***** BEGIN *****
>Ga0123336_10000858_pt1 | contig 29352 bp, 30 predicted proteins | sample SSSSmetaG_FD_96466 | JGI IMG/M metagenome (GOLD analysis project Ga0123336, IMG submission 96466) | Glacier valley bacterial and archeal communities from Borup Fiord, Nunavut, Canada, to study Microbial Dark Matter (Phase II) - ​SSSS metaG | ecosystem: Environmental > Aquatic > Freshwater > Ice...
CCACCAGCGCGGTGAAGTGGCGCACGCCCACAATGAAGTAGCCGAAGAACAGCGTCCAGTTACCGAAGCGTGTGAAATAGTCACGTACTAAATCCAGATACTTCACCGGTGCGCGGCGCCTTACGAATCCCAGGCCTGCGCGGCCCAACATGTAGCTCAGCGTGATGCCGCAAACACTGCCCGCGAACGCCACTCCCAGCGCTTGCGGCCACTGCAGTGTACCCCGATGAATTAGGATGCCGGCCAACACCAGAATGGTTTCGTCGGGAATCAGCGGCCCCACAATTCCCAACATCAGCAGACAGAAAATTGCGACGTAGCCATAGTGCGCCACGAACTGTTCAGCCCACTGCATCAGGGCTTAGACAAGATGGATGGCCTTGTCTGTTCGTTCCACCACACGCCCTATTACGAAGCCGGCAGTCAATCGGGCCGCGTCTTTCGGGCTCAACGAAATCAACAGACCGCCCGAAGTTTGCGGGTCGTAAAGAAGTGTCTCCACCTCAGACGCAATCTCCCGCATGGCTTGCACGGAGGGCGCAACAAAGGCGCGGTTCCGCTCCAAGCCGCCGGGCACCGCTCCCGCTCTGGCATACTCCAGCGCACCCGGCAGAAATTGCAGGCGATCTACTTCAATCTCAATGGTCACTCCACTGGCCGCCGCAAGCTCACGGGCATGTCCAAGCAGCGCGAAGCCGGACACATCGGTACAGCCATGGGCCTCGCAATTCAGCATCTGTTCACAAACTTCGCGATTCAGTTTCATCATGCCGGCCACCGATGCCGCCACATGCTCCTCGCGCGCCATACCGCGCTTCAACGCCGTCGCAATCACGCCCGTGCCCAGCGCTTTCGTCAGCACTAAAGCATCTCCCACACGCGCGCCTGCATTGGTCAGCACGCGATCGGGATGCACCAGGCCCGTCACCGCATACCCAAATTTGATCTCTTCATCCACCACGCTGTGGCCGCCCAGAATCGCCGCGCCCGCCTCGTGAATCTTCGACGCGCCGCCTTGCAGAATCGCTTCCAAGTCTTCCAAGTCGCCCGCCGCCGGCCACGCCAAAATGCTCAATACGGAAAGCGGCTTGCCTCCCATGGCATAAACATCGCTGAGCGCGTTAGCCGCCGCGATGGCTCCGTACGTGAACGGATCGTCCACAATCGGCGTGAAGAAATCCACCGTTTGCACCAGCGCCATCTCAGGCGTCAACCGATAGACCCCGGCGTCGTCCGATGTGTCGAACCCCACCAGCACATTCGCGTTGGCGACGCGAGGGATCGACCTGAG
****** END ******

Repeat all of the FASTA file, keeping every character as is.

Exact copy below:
>Ga0123336_10000858_pt1 | contig 29352 bp, 30 predicted proteins | sample SSSSmetaG_FD_96466 | JGI IMG/M metagenome (GOLD analysis project Ga0123336, IMG submission 96466) | Glacier valley bacterial and archeal communities from Borup Fiord, Nunavut, Canada, to study Microbial Dark Matter (Phase II) - ​SSSS metaG | ecosystem: Environmental > Aquatic > Freshwater > Ice...
CCACCAGCGCGGTGAAGTGGCGCACGCCCACAATGAAGTAGCCGAAGAACAGCGTCCAGTTACCGAAGCGTGTGAAATAGTCACGTACTAAATCCAGATACTTCACCGGTGCGCGGCGCCTTACGAATCCCAGGCCTGCGCGGCCCAACATGTAGCTCAGCGTGATGCCGCAAACACTGCCCGCGAACGCCACTCCCAGCGCTTGCGGCCACTGCAGTGTACCCCGATGAATTAGGATGCCGGCCAACACCAGAATGGTTTCGTCGGGAATCAGCGGCCCCACAATTCCCAACATCAGCAGACAGAAAATTGCGACGTAGCCATAGTGCGCCACGAACTGTTCAGCCCACTGCATCAGGGCTTAGACAAGATGGATGGCCTTGTCTGTTCGTTCCACCACACGCCCTATTACGAAGCCGGCAGTCAATCGGGCCGCGTCTTTCGGGCTCAACGAAATCAACAGACCGCCCGAAGTTTGCGGGTCGTAAAGAAGTGTCTCCACCTCAGACGCAATCTCCCGCATGGCTTGCACGGAGGGCGCAACAAAGGCGCGGTTCCGCTCCAAGCCGCCGGGCACCGCTCCCGCTCTGGCATACTCCAGCGCACCCGGCAGAAATTGCAGGCGATCTACTTCAATCTCAATGGTCACTCCACTGGCCGCCGCAAGCTCACGGGCATGTCCAAGCAGCGCGAAGCCGGACACATCGGTACAGCCATGGGCCTCGCAATTCAGCATCTGTTCACAAACTTCGCGATTCAGTTTCATCATGCCGGCCACCGATGCCGCCACATGCTCCTCGCGCGCCATACCGCGCTTCAACGCCGTCGCAATCACGCCCGTGCCCAGCGCTTTCGTCAGCACTAAAGCATCTCCCACACGCGCGCCTGCATTGGTCAGCACGCGATCGGGATGCACCAGGCCCGTCACCGCATACCCAAATTTGATCTCTTCATCCACCACGCTGTGGCCGCCCAGAATCGCCGCGCCCGCCTCGTGAATCTTCGACGCGCCGCCTTGCAGAATCGCTTCCAAGTCTTCCAAGTCGCCCGCCGCCGGCCACGCCAAAATGCTCAATACGGAAAGCGGCTTGCCTCCCATGGCATAAACATCGCTGAGCGCGTTAGCCGCCGCGATGGCTCCGTACGTGAACGGATCGTCCACAATCGGCGTGAAGAAATCCACCGTTTGCACCAGCGCCATCTCAGGCGTCAACCGATAGACCCCGGCGTCGTCCGATGTGTCGAACCCCACCAGCACATTCGCGTTGGCGACGCGAGGGATCGACCTGAG